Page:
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Five Issues Congress Should Worry About Before Tobacco 2

Posted on April 16, 2010 by Don Spieles
Tobacco has long been an engrained staple on the baseball diamond.

Tobacco has long been an engrained staple on the baseball diamond.

Many, many folks share the opinion that Congress should keeps its collective nose out of the area of professional sports all together.  A recent story from the Associated Press revealed that the new cause du jour for sports minded elected officials is chewing tobacco.

The use of chewing tobacco and snuff, or “dip”, is prevalent in Major League baseball.  While it is common knowledge that the use of these products is associated with largely increased instances of cancers of the mouth, throat, and stomach, and with the minor leagues having banned it’s game time use in 1993, its use is still common place in the big show.

“Good luck,” said Brandon Medders, San Francisco Giants pitcher, referring to trying to ban the use of tobacco. “Guys do what they do. We work outside. It’s been part of the game for 100 years.”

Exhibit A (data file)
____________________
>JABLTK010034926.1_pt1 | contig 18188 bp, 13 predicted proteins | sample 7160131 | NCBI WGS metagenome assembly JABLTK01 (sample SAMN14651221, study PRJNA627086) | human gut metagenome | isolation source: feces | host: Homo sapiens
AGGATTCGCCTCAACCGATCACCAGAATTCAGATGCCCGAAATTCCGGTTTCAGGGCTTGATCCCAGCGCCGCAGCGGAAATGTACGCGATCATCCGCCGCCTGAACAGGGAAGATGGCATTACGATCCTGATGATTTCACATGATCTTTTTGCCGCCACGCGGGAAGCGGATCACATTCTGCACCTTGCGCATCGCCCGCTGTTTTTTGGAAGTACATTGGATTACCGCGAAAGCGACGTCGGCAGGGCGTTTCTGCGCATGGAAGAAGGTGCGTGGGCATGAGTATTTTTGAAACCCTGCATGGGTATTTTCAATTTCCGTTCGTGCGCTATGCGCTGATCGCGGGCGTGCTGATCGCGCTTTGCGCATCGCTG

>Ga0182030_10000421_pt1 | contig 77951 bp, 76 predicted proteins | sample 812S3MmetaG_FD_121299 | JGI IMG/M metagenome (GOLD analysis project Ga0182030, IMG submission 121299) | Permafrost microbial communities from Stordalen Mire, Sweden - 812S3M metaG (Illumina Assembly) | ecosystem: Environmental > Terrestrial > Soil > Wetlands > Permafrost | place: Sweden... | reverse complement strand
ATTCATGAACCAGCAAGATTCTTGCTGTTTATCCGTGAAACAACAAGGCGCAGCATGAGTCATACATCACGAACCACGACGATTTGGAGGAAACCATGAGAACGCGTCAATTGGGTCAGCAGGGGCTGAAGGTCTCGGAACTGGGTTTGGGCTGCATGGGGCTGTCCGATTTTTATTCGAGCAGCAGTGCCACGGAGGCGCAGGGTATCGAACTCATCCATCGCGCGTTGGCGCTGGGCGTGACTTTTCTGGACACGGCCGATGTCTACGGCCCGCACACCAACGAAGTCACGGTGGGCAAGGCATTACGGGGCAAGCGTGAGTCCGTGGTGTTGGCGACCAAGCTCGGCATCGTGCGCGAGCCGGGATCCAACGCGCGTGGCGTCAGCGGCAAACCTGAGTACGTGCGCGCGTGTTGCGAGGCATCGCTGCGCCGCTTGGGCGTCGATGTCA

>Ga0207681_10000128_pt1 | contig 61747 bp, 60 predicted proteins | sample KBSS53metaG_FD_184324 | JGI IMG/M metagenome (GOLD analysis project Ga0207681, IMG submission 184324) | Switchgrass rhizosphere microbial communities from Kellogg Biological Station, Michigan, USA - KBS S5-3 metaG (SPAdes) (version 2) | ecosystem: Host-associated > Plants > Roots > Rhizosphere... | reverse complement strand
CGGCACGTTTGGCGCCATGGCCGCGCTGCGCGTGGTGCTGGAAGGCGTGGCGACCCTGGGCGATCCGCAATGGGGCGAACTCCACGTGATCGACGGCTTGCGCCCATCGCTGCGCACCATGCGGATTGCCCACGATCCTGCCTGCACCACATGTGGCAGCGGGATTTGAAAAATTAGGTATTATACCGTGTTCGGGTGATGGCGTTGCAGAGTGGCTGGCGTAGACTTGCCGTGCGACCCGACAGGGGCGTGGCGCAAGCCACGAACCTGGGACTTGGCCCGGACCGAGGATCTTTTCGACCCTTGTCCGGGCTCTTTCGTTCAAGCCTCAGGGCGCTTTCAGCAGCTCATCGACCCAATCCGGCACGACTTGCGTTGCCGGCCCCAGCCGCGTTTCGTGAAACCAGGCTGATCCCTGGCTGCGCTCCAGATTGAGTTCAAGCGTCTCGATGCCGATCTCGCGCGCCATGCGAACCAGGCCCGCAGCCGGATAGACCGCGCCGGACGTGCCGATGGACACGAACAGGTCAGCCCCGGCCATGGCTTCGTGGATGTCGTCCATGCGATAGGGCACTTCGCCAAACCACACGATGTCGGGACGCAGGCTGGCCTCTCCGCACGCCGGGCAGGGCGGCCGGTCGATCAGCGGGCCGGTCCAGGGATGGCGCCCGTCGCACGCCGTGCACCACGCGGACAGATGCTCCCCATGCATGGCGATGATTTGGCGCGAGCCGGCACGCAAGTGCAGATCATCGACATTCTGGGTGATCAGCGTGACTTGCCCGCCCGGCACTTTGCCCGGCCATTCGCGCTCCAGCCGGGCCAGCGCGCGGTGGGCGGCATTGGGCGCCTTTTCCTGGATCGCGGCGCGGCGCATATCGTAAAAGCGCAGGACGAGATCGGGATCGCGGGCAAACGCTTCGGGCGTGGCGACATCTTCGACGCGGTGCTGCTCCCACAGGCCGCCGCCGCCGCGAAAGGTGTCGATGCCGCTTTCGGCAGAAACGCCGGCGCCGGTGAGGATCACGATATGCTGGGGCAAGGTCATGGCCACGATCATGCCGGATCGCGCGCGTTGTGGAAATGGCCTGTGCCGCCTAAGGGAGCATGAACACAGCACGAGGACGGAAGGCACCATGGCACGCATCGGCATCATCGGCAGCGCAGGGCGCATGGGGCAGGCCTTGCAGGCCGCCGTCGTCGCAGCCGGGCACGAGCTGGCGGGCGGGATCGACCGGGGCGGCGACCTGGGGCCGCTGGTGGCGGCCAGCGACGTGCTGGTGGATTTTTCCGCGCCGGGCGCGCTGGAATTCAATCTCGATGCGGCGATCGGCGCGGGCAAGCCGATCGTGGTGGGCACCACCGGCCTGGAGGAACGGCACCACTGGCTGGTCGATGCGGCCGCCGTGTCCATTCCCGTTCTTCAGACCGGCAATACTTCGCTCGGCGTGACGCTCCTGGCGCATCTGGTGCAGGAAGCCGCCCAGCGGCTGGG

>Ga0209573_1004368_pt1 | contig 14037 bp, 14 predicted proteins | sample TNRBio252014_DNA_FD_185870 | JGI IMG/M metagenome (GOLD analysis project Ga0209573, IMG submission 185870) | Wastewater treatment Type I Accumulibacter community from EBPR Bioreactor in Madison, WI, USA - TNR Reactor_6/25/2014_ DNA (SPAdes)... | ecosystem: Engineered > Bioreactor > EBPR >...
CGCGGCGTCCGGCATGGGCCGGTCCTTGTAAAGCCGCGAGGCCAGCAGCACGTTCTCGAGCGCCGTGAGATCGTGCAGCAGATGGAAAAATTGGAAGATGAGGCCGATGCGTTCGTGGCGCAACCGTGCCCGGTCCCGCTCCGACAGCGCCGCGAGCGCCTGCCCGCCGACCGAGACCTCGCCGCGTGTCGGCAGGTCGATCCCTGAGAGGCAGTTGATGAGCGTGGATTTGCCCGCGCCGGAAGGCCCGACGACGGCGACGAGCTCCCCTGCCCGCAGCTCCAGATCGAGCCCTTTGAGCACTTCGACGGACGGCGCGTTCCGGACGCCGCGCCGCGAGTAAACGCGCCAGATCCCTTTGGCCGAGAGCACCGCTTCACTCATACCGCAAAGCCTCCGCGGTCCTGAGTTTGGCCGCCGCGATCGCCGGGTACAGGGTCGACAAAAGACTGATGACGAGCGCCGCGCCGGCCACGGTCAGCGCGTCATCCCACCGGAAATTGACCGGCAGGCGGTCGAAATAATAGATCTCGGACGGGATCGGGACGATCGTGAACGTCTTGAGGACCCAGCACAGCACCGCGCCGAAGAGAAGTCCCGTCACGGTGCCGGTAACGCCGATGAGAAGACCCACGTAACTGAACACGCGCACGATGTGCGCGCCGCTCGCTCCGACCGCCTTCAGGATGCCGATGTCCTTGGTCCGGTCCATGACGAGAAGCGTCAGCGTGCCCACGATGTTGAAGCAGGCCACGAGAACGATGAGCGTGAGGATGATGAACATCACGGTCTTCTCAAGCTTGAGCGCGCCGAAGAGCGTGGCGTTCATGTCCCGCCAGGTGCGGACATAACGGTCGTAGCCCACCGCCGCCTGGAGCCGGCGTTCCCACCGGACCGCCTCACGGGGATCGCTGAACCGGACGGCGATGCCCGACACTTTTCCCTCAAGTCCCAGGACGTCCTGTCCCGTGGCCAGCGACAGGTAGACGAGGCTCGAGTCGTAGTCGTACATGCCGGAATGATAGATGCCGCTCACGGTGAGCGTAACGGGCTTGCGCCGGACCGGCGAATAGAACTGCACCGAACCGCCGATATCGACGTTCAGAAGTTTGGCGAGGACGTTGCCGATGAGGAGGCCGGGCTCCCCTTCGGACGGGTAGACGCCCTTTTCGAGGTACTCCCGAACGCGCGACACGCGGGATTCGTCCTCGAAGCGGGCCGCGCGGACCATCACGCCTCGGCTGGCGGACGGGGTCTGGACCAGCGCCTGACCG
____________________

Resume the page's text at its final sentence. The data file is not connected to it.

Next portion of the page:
While not using the stuff is obviously a good idea, it will not be an easy sell.  Not to mention that it is far from the most pressing issue in professional sports.  Here are five better ways for Congress to focus their extra time.

5. Gambling

Gambling is one of the best kept non-secrets in the universe.  The one player who has been banned from professional baseball in the last half century, Pete Rose, was booted for gambling.  The “industry”, both legal and illegal versions, constitutes a multi-billion dollar cash sow for those raking in the dough.  Gambling has proven itself every bit as addictive to some individuals as tobacco or drugs, and the NBA was rocked by a scandal where referee Tim Donaghy was sentenced to 15 months in prison for being involved in a gambling scandal. Read the rest of this entry →

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      The Sports Then and Now Vintage Athlete of the Month is a former major league baseball player who came into the game as a teenager and stayed until he was in his 40s. In between, Rusty Staub put up a solid career that was primarily spent on expansion or rebuilding teams.

      Originally signed by the Colt .45s at age 17, he made his major league debut as a 19-year old rookie and became only the second player in the modern era to play in more than 150 games as a teenager.

      Though he hit only .224 splitting time between first base and rightfield, Staub did start building a foundation that would turn him into an All-Star by 1967 when he finished fifth in the league with a .333 batting average.

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